There’s a big difference between a volunteer and a leader. Churches need both. In my work with hundreds of churches, I believe we’re getting better at involving volunteers, but we’ve still got a ways to go when it comes to involving leaders.
Here are three reasons you might struggle to involve high capacity leaders.
1. You’re trying to recruit in bulk.
You can invite a bunch of volunteers to take their first steps to service with a volunteer fair or a volunteer message. But if you want to engage leaders, you’ll need to take a more personal approach.
You can’t recruit leaders from the stage. Leaders won’t sign up at tables along with everyone else. They respond to personal invitations. So If you want to engage leaders, you need to identify them and personally invite them into the process. This is not efficient – it’s one on one.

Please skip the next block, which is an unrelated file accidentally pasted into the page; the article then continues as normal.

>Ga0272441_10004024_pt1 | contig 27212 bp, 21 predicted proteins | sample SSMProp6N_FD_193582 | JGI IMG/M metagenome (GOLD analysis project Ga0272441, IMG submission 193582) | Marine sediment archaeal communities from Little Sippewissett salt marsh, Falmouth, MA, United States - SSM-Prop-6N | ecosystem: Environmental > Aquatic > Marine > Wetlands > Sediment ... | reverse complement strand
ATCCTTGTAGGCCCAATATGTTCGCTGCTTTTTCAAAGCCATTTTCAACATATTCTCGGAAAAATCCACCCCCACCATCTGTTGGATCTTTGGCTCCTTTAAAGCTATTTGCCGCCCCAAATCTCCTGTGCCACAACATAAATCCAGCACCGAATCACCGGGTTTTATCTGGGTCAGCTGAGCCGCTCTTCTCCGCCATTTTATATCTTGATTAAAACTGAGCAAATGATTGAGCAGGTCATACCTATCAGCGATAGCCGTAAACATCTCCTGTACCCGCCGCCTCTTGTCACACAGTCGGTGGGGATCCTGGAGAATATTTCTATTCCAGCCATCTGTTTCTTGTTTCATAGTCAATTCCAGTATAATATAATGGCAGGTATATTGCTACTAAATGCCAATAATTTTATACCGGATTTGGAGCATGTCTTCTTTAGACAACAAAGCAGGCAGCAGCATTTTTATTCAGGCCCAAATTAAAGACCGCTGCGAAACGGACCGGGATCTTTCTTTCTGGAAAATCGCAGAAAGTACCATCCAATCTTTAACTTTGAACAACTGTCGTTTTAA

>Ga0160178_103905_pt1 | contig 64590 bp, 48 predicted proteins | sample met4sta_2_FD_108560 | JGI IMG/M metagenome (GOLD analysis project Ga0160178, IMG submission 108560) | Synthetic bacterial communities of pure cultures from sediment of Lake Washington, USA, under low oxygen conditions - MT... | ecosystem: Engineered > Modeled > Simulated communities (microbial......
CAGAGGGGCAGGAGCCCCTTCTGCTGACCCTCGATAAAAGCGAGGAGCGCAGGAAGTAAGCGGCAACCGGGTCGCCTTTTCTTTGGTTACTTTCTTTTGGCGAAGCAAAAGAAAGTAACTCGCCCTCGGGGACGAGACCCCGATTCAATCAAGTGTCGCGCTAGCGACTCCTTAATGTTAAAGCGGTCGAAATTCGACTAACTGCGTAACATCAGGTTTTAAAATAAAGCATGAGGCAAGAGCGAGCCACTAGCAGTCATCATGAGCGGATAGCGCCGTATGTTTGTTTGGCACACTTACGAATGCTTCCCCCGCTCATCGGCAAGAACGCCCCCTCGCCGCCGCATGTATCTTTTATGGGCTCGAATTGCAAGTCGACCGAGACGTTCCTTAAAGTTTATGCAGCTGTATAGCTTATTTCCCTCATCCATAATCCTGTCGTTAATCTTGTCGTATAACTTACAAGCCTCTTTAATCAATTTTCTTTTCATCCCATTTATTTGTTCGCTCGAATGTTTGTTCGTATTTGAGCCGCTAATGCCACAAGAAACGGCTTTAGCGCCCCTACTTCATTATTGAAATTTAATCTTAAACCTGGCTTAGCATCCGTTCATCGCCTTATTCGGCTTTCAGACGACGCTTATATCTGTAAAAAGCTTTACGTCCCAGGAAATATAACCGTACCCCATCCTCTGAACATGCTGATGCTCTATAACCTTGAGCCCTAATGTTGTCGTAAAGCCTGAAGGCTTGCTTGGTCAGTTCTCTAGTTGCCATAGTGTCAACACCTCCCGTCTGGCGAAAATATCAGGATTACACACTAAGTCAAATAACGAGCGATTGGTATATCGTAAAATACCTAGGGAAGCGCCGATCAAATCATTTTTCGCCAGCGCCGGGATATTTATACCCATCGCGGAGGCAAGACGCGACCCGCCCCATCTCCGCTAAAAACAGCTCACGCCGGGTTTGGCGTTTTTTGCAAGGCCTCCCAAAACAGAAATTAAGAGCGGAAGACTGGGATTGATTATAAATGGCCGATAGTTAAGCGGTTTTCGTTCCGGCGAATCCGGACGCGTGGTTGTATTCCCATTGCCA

2. You do not have a leadership culture.
I like to grow things in my backyard, but I don’t get a lot of sunlight back there. That makes it hard to grow flowers. However, I can grow Hosta, some Azaleas and ferns. The culture of my backyard is suited to shade-loving plants.
Your church has a culture, too. And if you don’t have a culture of leadership, leaders won’t thrive . You may have a culture where the pastors do everything, or where people aren’t trusted with decisions. If that’s the case, you’ve got to work hard to create a new and better culture. One where innovation and risk is valued. That’s the kind of culture that’s attractive to a leader.
3. You are not patient.
Leaders don’t want to be told how to do everything. They want freedom. That’s one of the things that makes them a leader. A volunteer needs clear directions, clear timelines and clear expectations, but a leader needs a little more freedom and some time to figure it out. Empowering leaders is messy and it will not go smooth. But if you’re patient, the rewards are worth it.
Have you seen the difference between leaders and volunteers? How is your church doing on each level?